Students can take courses in subjects like accounting principles, managerial cost accounting, income tax, marketing, auditing, microeconomics, business law and financial reporting. In addition to coursework, they may complete internships. Some schools may offer their programs as distance learning options.

Certification

Accountants are required by law to be CPAs if they're filing reports with the Securities and Exchange Commission (SEC). Becoming a CPA requires passing a national examination and satisfying the state's requirements. Requirements may vary by state, but 46 states require that participants complete 150 semester credit hours, in addition to having a bachelor's degree. The CPA examination is a 4-part computerized test that, although it doesn't need to completed all at once, must be completed within 18 months of completing the first part. Auditors and accountants may also earn certification with organizations such as the Institute of Management Accountants or Institute of Internal Auditors.

Career Information for a Degree or Certification in Bookkeeping

Bookkeepers, often known as bookkeeping clerks, gather financial data like receipts, invoices, orders, bank statements, pay slips or tax bills. They may be in charge of all of a company's books or may have specific bookkeeping or accounting tasks. Bookkeepers often create the reports and ledgers that accountants use to collect financial and tax data. Bookkeepers also use computerized software that allows them to work with spreadsheets, payroll systems and databases.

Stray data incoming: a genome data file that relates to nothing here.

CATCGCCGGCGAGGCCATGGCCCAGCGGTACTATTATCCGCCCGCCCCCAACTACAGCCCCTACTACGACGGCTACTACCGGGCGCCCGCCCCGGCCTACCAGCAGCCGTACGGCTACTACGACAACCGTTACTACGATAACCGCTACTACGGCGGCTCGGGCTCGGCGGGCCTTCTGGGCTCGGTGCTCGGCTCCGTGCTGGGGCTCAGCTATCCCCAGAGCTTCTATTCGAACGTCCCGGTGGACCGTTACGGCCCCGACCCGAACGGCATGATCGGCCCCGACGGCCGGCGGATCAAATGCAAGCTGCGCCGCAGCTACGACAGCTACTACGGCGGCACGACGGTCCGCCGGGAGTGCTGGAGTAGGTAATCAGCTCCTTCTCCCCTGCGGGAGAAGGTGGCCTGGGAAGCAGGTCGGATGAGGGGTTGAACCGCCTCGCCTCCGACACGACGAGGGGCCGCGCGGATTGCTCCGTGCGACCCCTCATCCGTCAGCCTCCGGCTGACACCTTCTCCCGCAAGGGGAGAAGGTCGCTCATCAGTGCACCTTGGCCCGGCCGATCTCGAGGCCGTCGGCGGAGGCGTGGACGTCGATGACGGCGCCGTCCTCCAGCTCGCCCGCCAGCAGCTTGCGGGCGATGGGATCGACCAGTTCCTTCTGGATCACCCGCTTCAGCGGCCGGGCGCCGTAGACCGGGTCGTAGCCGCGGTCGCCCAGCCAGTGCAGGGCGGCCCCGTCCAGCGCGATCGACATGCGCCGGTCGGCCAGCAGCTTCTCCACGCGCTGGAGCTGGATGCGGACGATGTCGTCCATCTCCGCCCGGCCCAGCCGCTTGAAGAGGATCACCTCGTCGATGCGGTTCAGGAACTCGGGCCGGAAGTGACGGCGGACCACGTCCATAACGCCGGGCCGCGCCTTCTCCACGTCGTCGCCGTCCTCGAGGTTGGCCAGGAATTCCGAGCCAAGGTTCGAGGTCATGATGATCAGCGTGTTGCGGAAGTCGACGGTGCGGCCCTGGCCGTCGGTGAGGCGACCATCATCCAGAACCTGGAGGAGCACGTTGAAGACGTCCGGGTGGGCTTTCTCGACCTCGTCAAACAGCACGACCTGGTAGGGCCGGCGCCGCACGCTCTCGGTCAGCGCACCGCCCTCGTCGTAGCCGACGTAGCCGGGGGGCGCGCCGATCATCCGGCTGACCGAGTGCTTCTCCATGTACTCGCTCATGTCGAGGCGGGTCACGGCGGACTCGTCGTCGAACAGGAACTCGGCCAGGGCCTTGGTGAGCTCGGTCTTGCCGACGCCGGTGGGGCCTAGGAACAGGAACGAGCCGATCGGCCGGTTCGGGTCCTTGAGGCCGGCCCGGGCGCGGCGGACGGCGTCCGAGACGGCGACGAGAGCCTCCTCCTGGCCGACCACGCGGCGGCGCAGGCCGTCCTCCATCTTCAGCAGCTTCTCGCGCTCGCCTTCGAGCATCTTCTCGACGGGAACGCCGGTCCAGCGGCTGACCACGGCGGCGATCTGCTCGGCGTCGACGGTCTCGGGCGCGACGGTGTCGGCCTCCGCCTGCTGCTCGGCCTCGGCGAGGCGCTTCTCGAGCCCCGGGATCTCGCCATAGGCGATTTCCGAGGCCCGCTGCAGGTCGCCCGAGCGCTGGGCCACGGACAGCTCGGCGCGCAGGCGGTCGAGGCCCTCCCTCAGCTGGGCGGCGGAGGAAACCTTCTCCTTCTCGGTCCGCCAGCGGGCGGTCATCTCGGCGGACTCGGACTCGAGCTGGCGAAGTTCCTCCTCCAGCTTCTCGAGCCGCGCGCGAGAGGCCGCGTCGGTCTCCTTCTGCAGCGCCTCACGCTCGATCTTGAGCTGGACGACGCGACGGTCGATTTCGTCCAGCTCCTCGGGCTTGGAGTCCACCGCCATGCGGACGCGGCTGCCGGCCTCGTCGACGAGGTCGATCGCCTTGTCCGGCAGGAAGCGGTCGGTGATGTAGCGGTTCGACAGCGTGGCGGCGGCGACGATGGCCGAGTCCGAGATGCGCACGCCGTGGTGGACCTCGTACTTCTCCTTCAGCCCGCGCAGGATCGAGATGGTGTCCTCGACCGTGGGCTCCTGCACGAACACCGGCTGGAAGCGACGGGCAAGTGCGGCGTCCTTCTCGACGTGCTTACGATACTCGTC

Career or Salary Outlook for Bookkeepers

The BLS predicts an 8% job decline for auditing, bookkeeping and accounting clerks in the decade 2014-2024. These workers earned $37,250 as a median annual wage in 2015, according to the BLS.

Educational Requirements for Bookkeepers

A high school diploma along with accounting courses or experience is generally all that's required for employment as a bookkeeper or bookkeeping clerk. Some jobs may require that individuals complete a certificate or an associate's degree program in accounting or business.

Most employers provide bookkeeping clerks with on-the-job training so they can learn how their specific company is run. Bookkeeping students learn about QuickBooks, financial statements, microeconomics, computer accounting, payroll accounting and business math.

Certification

Bookkeeping clerks are generally not required to obtain certification, but may find it beneficial for employment. The American Institute of Professional Bookkeepers offers the credential of Certified Bookkeeper (CB) to individuals that pass a 4-part test and have at least two years of experience working as a bookkeeper. They must also abide by a code of ethics set by the institute. Continuing education must be completed to maintain certification.

There are a few specializations in the accounting field, such as management, public, and government accounting, which require an accountant to use special software like QuickBooks to evaluate financial data and investments. Becoming a CPA requires a bachelor's degree and successful completion of a 4-part exam. Bookkeepers can also earn professional credentials through organizations like the American Institute of Professional Bookkeepers, which involves a 4-part test and a minimum of two years of work experience.